Please note that some protection standards might be outdated, so the best way to protect your network using the WPA2 standards. 

Along with encryption, your Wi-Fi connection should also be password protected. Your password should be strong and should be changed from the vendor default. UCCS IT Security recommends using 12 or more characters for your Wi-Fi password. 

4. Change Your Router Password Often 

If you have not changed your router password for long, now is the right time to do so. Not changing your password for long makes it easier for people to guess and gain access to your network. Also, if you have not changed your router Administrator password, you should. UCCS IT Security recommends using 12 or more characters for your Router Administrator password. 

5. Two-Factor Authentication 

UCCS uses two-factor authentication to add an extra layer of security protection. UCCS uses conditional multifactor authentication (MFA) applied to Office365, you will only be promoted upon certain conditions. What is MFA; the user needs to enter their credentials and then Microsoft will verify it is the correct user by SMS or the Microsoft Authenticator application for mobile devices.   

6. Don’t Mix Personal and Professional Life 

Please do not use your work laptop for shopping online or accessing your Facebook, Instagram, or other social media accounts. Mixing personal and work items can cause a mistake, which can prove to be costly. For instance, you can send a confidential official document to someone on your Facebook. 

7. Lock Your Device – Lock before you walk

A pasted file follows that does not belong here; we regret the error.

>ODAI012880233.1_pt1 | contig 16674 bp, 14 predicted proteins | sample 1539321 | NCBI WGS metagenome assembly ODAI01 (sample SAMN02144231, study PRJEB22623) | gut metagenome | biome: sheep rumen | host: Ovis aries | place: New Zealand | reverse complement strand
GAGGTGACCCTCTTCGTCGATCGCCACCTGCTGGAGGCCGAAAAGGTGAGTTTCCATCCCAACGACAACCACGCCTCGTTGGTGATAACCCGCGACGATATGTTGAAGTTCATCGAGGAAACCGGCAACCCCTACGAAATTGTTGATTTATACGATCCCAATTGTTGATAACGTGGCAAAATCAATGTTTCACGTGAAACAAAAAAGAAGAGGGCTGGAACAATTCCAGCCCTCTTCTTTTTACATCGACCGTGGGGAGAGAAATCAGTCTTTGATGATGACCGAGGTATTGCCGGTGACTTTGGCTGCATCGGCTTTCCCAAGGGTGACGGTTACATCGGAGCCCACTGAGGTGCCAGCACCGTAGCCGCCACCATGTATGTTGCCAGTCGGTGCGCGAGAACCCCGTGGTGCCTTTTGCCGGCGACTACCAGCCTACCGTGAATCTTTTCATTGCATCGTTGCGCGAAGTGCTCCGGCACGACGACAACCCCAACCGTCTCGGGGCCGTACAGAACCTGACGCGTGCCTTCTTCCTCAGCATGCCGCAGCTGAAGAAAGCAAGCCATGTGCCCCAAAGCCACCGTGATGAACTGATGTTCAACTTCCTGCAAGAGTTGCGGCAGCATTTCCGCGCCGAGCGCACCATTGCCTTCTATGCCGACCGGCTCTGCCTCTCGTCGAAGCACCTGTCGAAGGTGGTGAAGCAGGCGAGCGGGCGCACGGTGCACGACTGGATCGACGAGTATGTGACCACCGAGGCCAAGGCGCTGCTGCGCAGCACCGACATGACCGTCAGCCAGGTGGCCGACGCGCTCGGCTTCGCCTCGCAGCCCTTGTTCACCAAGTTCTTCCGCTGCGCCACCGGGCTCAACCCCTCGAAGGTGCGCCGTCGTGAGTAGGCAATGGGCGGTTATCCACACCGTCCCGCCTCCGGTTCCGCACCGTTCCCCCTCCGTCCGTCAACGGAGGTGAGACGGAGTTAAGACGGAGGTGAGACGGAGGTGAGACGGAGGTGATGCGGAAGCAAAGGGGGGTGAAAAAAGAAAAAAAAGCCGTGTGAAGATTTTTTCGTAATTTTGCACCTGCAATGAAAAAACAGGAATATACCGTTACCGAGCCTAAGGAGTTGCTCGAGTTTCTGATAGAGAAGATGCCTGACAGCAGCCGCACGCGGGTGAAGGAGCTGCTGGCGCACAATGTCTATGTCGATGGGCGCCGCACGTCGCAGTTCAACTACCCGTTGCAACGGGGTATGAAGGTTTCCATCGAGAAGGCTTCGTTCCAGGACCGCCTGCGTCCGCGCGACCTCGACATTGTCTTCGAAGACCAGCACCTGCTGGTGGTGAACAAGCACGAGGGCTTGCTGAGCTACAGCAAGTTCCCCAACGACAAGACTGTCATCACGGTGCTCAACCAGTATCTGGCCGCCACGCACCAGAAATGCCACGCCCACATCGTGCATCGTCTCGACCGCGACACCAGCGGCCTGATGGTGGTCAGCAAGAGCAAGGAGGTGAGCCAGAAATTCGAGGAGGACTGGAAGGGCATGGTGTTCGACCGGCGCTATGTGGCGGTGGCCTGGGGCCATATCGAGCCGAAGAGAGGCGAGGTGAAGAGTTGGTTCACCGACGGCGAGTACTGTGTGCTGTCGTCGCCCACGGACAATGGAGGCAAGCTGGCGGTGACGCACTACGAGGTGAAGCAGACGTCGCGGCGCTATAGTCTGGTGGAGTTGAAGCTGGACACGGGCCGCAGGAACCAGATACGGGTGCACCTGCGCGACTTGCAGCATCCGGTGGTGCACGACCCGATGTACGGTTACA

Someone can look at your work even if you’re taking a bathroom break. Thus, it is essential to ensure that your screen is locked whenever you leave your device unattended. There are low chances that this will happen with your family members in the house, but you cannot take any chances. 

Working from home means that outsiders have minimal access to your room, but it is always good to lock your device. Even your child or another member of the household can delete a critical file by mistake. 

8. Spot Scams / Phishing 

You can receive spam or Phishing emails aimed at tricking you into doing something that compromises the security of your data. There has been an uptick in Phishing attacks that take advantage of the COVID-19 pandemic. Be wary of phishing attacks that pretend to be from the UCCS OIT department and of scams that try to trick you into making donations to fraudulent organizations or causes or revealing sensitive information. Protect yourself and your information by using caution when opening emails and attachments. When in doubt, throw it out. 

For instance, attackers might disguise themselves as someone from the UCCS OIT department and send an email where the user is required to change his or her password, wherein they can get access to it. Verify such things by contacting the IT Security team at ; reporting such things will also protect other employees who are less vigilant. 

9. Practice safe video conferencing 

Use UCCS / CU -approved and licensed enterprise video conferencing tools, such as Zoom or Microsoft Teams which offer protections for your security and privacy and follow suggested best security practices. Be aware of others in your household when using such tools, including digital assistants, to protect confidential or proprietary information. In addition, remember to lock your screen when not using your computer.